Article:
Shalom! Cassandra and I have been in a few dodgy places over the years. Years of watching the Israeli/Palestinian conflict on TV had made us curious to go see what all the fuss was about. We decided to hire a tour guide to drive us through Palestine and take us safely into the Israeli capital of Jerusalem. Driving through Palestine puts bad neighborhoods in perspective. Palestinian housing projects make the “The Block” in Baltimore look like the French Riviera. Fortunately, this was Israeli controlled territory and we had an uneventful crossing. Did I mention that Jerusalem is also the capital of Palestine? That’s been a sensitive issue over the years that both states lay claim to the same Capital. In 1967 Israel routed the Arab world in the Six Day War. After the war they annexed East Jerusalem. The city has religious significance for Muslim, Jewish and Christian culture. The Muslims believe that this is where the prophet Mohammed ascended to the Seventh Heaven. Jew’s link the city to Abraham’s near sacrifice of Isaac on Mount Moriah. Christians associate it with the Crucifiction and Resurrection of Jesus. Control of Jerusalem has changed many times over the centuries. In 1099 the first European Crusaders waged war on the city and maintained power until 1187. That year Muslim Caliphate Saladin cast out the infidel Templar Knights that had taken up residence. After that the Ottoman Empire stormed the gates and dominated for nearly 500 years. After World War I, the allies began to look for a new home for displaced Jews around the world. Jerusalem remained under British protection through the end of World War II. An attempt to create a Jewish state on Palestinian soil led to the Arab-Israelli War. With help from the west, the Jews were victorious and the state of Israel was created. In 1967 the Arab nations unified to ambush Israel. The plot backfired and Israel expanded its territory into Egypt, the West Bank and the Gaza Strip.
The Jerusalem we saw was a vibrant city with a flourishing marketplace and booming tourism. We began with a trip to the top of the Mount of Olives for a beautiful panoramic view of the town. What the city lacks in cleanliness it definitely makes up for in antiquity and character! We went to the Western Wall- also known as the Wailing Wall. The Wall is all that remains of King Solomon’s Temple. The Temple was destroyed by the Romans in 70 AD but the Western Wall was spared. It is referred to as the Wailing Wall because this is where the Orthodox Jews gather to mourn the destruction of the Holy Temple. Visitors to the Wall are separated by gender. Males are required to wear a Yarmulke (traditional Jewish skullcap) when they approach the Wall. We walked the “Via Del Rosa”. This is the historic route of Christ on his walk to his Crucifiction. There is an ornate temple at each of the five stations. Cass and I lit candles at Station V: Simon of Cyrene Helps Jesus Carry His Cross. There was every kind of souvenir available along the walk and we picked up a nice Via Del Rosa Tapestry for my Granny Rohe.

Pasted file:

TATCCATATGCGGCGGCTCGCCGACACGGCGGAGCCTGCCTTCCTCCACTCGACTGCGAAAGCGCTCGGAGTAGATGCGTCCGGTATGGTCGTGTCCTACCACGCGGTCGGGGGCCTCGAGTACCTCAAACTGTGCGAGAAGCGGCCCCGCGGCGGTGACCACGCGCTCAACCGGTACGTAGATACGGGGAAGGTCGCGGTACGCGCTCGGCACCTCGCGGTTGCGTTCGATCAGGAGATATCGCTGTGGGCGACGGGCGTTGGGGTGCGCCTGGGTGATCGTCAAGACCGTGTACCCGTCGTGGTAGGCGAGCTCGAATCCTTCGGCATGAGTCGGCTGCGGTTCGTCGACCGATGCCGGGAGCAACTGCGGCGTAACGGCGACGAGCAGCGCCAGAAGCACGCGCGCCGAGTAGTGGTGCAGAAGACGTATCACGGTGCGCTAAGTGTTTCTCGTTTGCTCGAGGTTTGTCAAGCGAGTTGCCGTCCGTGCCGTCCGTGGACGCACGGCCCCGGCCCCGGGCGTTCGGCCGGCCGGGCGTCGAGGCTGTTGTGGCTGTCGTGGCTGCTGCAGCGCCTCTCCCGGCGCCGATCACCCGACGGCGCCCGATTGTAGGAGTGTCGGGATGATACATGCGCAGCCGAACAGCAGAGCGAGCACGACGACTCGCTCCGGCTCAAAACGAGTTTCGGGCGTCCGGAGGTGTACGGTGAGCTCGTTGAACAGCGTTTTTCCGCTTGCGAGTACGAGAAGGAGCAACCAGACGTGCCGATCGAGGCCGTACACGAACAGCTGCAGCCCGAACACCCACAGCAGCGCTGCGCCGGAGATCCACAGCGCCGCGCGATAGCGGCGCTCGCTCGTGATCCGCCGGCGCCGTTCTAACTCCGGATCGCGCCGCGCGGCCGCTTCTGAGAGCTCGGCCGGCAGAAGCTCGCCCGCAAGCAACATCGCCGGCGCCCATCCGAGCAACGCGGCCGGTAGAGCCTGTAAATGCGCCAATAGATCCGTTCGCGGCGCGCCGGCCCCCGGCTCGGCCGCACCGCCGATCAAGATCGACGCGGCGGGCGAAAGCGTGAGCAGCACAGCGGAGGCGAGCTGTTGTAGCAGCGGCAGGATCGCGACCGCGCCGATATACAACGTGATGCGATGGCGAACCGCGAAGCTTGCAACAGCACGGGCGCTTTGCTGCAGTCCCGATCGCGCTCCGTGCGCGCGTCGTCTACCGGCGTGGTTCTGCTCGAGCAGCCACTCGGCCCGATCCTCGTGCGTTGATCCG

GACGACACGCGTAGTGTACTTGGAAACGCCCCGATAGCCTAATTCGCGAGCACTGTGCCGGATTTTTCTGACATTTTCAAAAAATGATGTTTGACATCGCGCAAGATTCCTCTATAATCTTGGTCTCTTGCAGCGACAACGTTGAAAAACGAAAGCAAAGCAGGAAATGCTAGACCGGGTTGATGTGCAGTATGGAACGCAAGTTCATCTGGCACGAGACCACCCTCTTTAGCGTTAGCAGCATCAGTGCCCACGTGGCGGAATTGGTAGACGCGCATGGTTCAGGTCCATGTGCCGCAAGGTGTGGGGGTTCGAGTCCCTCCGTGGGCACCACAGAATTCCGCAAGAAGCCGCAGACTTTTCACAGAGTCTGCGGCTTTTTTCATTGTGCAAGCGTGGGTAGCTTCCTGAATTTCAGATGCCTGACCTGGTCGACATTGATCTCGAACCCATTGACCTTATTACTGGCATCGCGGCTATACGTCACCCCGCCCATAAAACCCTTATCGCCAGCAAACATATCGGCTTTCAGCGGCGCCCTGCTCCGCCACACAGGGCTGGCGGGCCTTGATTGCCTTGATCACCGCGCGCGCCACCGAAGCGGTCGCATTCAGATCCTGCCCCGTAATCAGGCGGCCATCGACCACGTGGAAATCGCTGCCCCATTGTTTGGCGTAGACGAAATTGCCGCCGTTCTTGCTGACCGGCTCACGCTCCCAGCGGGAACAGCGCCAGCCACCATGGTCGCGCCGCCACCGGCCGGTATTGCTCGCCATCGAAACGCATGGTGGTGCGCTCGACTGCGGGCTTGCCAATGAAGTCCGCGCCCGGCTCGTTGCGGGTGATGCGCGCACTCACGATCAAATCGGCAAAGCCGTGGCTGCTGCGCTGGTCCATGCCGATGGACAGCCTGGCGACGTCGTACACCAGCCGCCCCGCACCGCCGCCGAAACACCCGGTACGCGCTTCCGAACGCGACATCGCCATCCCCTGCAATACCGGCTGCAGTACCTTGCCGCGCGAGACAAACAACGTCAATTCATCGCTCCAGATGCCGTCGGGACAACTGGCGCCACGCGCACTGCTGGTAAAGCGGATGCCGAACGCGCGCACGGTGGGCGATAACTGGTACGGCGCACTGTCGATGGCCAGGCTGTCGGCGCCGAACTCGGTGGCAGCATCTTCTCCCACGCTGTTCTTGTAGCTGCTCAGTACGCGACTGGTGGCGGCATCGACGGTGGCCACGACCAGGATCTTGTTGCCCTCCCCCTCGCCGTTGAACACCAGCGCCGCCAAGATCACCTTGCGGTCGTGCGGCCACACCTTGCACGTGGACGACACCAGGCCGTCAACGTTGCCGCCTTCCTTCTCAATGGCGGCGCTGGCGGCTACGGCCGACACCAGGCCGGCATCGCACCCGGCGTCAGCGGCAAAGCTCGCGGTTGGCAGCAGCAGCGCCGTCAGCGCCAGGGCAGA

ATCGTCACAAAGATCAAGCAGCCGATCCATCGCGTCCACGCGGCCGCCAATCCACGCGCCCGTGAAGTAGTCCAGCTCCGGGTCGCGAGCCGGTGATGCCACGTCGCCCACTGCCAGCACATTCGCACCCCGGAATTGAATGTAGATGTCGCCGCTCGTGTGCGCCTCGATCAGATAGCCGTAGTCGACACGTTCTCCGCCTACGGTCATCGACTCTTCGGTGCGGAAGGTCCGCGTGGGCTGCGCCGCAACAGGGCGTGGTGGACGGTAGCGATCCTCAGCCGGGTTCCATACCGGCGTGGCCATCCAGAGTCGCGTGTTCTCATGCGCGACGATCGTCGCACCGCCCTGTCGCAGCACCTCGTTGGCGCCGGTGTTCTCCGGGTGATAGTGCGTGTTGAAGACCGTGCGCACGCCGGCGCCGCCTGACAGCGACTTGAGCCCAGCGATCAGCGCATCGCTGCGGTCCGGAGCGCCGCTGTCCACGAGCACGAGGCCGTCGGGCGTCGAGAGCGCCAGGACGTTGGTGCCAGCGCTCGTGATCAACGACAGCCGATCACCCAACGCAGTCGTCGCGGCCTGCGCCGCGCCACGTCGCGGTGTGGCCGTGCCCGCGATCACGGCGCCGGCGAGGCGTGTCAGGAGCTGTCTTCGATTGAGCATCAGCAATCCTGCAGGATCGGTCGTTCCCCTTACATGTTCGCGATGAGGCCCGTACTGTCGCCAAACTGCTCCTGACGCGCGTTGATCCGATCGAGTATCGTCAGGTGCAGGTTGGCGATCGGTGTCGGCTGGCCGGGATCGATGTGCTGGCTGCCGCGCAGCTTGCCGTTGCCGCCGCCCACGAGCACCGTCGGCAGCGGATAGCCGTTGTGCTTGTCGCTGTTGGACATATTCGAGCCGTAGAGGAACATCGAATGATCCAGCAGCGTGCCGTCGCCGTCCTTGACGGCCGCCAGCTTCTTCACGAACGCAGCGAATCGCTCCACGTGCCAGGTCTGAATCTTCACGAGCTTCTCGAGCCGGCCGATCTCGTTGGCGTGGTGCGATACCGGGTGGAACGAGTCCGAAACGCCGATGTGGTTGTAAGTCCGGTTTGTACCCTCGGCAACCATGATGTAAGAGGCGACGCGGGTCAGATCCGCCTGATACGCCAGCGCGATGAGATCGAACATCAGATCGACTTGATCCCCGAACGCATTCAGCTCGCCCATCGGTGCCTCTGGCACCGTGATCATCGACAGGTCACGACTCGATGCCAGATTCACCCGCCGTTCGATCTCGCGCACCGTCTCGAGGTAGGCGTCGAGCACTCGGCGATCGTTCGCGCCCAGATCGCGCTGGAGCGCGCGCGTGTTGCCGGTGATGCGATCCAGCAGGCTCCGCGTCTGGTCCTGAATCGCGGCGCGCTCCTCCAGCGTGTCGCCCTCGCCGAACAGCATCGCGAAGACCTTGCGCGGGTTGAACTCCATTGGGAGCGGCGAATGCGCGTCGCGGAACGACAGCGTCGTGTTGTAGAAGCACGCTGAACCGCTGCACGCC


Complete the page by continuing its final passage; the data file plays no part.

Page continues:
We also took a tour of the Dome of the Rock. The Dome is a massive Mosque with a golden roof. It is the oldest Islamic monument left in the world. In the middle ages, the Dome was the headquarter of the Templar Knights. The great golden dome that crowns the Dome of the Rock was originally made of gold, but was replaced with copper and then aluminum. The aluminum is now covered with gold leaf, a donation from the late King Hussein of Jordan.
Our final stop in the city was Yad Vashem. Yad Vashem is the Holocaust Museum dedicated to the millions of executed and displaced Jews of the two world wars. Fil clips, pictures and artifacts such as tattered shoes and execution ovens offer a grim and sobering look at what actually went on during the Third Reich. It would take days to cover the entire museum properly. After the museum, we caught a brilliant sunset over the Holy City and fought the gridlock of rush hour traffic in the middle east on our way back to the hotel.
Our journey to Jerusalem invoved a nine-hour flight to Frankfurt, Germany and a three-hour flight to Sharm El Sheikh, Egypt, on the Sinai Peninsula. From there we headed north up the Red Sea coast for about seven hours to Tel Aviv. If there’s not much traffic, you can hit J-town from Tel Aviv in less than hour. There is very little violent crime or theft in Jerusalem- just a few bombings here and there. The strong military presence keeps the city safe. All unmarried Israelli citizens are required to join the military for three years when they turn 18 – even the ladies. Self defense is a way of life for the Israelis. Jerusalem has a hot dry climate most of the year. It snows about once a decade. It was consistently sunny and 50 during our February jaunt. The currency is the Shekel and Hebrew and English are the languages of choice. L’hitraot., Sean Rox